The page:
Which one makes you want to know what happens next? The rewrite is an example of showing and the first of telling.
Get used to writing the first thing that comes into your head – don’t censor or edit – you’ll be surprised what it may lead to. Many great writers say they do not write per se – but are merely vessels through which writing flows.
The subconscious produces the writing, you just have to keep up. Train yourself to write specific pieces over particular timeframes. Eg. One short story or poem a week.
Set tangible goals but be flexible – life is for living not worrying about self-imposed challenges.
Now it is your turn…
Try to write fast and not plan (no mind mapping today) – just let your mind focus on creating an image the words trigger.
Once you get a story down – then you can shape it for your audience – but you have to write it first!!
An original idea is not necessarily one that hasn’t occurred to others (a concept, plot, twist in story), it can be your approach to the story idea that’s original.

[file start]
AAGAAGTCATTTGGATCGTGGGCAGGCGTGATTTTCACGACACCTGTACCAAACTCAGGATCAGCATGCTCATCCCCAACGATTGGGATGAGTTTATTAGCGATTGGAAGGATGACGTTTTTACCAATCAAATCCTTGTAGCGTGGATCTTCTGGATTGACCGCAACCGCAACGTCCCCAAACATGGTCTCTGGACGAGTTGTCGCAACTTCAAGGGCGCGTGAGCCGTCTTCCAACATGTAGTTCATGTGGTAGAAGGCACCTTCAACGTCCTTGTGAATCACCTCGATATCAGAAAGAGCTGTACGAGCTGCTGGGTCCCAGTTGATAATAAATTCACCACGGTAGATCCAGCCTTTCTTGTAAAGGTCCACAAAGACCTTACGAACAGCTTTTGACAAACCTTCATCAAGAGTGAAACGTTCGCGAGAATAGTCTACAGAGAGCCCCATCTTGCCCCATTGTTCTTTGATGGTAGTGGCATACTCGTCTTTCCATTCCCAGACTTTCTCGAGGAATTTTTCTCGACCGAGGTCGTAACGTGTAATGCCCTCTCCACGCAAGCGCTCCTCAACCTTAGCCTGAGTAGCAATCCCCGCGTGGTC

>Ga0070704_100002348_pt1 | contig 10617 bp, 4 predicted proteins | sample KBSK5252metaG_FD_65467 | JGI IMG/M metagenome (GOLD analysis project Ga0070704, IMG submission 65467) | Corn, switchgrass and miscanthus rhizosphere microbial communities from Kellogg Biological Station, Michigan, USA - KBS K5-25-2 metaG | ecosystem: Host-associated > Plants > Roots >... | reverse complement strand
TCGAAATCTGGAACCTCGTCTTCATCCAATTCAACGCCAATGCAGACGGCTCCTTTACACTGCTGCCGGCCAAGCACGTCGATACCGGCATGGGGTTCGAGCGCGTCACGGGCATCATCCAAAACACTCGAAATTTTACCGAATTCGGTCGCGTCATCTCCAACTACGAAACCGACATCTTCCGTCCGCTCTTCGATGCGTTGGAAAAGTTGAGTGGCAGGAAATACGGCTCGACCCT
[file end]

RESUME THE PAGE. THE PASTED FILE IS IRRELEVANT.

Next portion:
Stephen King wrote about teenage vampires years ago but Stephanie Meyer’s depiction made her Twilight series best sellers.
Your originality will be the slant you choose, your style of writing and your interpretation of a good but perhaps well-worn idea.
GRAB A PEN AND WRITE
Rewrite each of the following statements in a way that shows instead of explains (tells).
By concentrating on creating an effective image your writing will get a boost. (Remember all of this advice and triggers can be used for poetry if that’s your preferred genre.)
- Her hair was a mess.
- The garden was ready for picking.
- I hate broccoli.
- You always change your mind.
- The moon is full.
- Fred’s car was a mess.
- The food did not look good.
- The terrier was mean.
- The old woman’s shoes did not fit.
- The party was fun.
Have you created a great first line? Can you continue with one of the stories?
(If none of the above inspired, check Google images on a theme you want to write about and make the image come to life by telling the story of the picture.)
Practice makes perfect good advice when it comes to creative writing. The more you read writers good at their craft, the more you learn and absorb their expertise. The more you write, the easier it becomes to remember a lot of those techniques and apply it to your own writing.
To craft a compelling story, you must first launch it in the right direction. Never forget that the entire course of a story or novel, like an avalanche, is largely defined within its first seconds.